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US healthcare workers sound alarm on staffing shortage

Concerned healthcare workers in Illinois and Indiana are calling on The Joint Commission to add a safe staffing standard to its accreditation process.

Yolanda Stewart, a patient care technician at Northwestern Memorial Hospital, once injured her back so badly on the job that she couldn’t work for six months. But when she talks about that time, she doesn’t mention her own pain. Instead, she talks about the patient she’d been trying to help, recalling his extreme discomfort.

Because the unit was short-staffed, Stewart lifted and turned the patient on her own. The move helped the patient but cost Stewart. Many healthcare workers have similar stories, she says, adding, “Working short-staffed is a safety issue for workers and patients.”

In fact, reports show that lack of staff in hospitals leads to higher patient infection and death rates. 

Covid-19 has greatly worsened the healthcare staffing shortage, with 1 in 5 hospital employees — from environmental services workers to nurses — leaving the field. Hospitals have grappled with staffing issues since before the pandemic, but Covid-19 highlighted the challenges — and exacerbated them.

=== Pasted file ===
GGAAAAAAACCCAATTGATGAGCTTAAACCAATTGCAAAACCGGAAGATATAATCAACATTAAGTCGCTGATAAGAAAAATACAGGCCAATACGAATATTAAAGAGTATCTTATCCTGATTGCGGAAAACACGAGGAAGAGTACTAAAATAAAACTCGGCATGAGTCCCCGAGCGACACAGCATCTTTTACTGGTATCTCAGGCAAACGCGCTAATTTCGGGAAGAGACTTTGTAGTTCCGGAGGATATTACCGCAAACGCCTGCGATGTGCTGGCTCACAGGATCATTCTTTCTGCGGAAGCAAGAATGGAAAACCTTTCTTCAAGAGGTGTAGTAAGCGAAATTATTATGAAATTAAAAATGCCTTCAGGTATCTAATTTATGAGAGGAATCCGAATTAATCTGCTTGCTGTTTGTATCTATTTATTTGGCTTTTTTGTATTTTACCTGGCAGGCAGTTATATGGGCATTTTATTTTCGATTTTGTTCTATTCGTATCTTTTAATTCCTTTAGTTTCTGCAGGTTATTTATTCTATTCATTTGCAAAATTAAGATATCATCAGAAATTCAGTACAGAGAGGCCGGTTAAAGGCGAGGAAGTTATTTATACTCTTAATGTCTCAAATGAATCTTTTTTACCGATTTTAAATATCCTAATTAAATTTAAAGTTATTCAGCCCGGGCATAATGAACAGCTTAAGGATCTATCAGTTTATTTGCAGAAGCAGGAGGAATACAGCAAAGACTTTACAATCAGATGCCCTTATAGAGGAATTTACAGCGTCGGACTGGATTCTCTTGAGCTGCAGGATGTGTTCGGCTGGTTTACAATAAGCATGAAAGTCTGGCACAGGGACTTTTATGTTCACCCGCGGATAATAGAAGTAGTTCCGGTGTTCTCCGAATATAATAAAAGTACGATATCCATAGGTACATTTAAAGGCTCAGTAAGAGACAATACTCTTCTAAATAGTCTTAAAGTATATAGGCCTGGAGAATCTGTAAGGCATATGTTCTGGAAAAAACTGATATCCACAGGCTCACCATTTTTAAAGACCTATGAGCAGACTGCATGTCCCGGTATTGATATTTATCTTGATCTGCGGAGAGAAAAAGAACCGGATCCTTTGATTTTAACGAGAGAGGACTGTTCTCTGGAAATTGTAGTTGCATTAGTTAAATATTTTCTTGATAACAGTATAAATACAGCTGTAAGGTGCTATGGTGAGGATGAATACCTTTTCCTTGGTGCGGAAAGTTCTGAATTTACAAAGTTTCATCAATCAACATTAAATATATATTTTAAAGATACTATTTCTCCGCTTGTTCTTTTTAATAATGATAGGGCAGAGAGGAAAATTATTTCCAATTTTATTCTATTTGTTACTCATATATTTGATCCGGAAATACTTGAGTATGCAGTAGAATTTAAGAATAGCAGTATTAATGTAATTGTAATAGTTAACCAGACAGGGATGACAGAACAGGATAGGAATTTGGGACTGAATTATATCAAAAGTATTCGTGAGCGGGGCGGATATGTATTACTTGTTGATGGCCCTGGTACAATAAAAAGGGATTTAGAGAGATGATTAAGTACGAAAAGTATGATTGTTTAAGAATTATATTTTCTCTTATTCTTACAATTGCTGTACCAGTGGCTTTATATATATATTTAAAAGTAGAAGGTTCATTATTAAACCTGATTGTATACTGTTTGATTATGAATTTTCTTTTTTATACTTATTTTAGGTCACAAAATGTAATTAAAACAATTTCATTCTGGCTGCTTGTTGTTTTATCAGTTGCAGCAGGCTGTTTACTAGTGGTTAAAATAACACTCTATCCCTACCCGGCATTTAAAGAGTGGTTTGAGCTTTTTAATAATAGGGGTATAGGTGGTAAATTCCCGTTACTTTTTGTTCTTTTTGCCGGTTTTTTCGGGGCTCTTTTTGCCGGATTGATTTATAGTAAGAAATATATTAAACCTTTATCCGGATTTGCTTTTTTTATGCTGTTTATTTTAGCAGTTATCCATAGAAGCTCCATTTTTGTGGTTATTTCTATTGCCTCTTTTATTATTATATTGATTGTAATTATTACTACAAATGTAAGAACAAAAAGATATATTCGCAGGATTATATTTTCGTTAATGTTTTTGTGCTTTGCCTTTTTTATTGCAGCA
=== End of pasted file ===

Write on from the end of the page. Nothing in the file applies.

Now, concerned healthcare workers throughout Illinois and Indiana are sounding the alarm. They’re calling on The Joint Commission — the third-party agency that accredits 22,000 US healthcare organisations — to add a safe staffing standard to its accreditation process, similar to student-to-teacher ratio requirements that many states have.

“We have all kinds of rules to make sure that hospitals are safe: We make sure that healthcare workers wash their hands before procedures, that they wear gloves and protective equipment, that bed sheets are changed between patients. Yet there are no statewide regulations about hospital staffing levels,” said Service Employees International Union (SEIU) Healthcare Illinois President Greg Kelley at a demonstration in early June. 

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Source: Chicago Health, 8 June 2022


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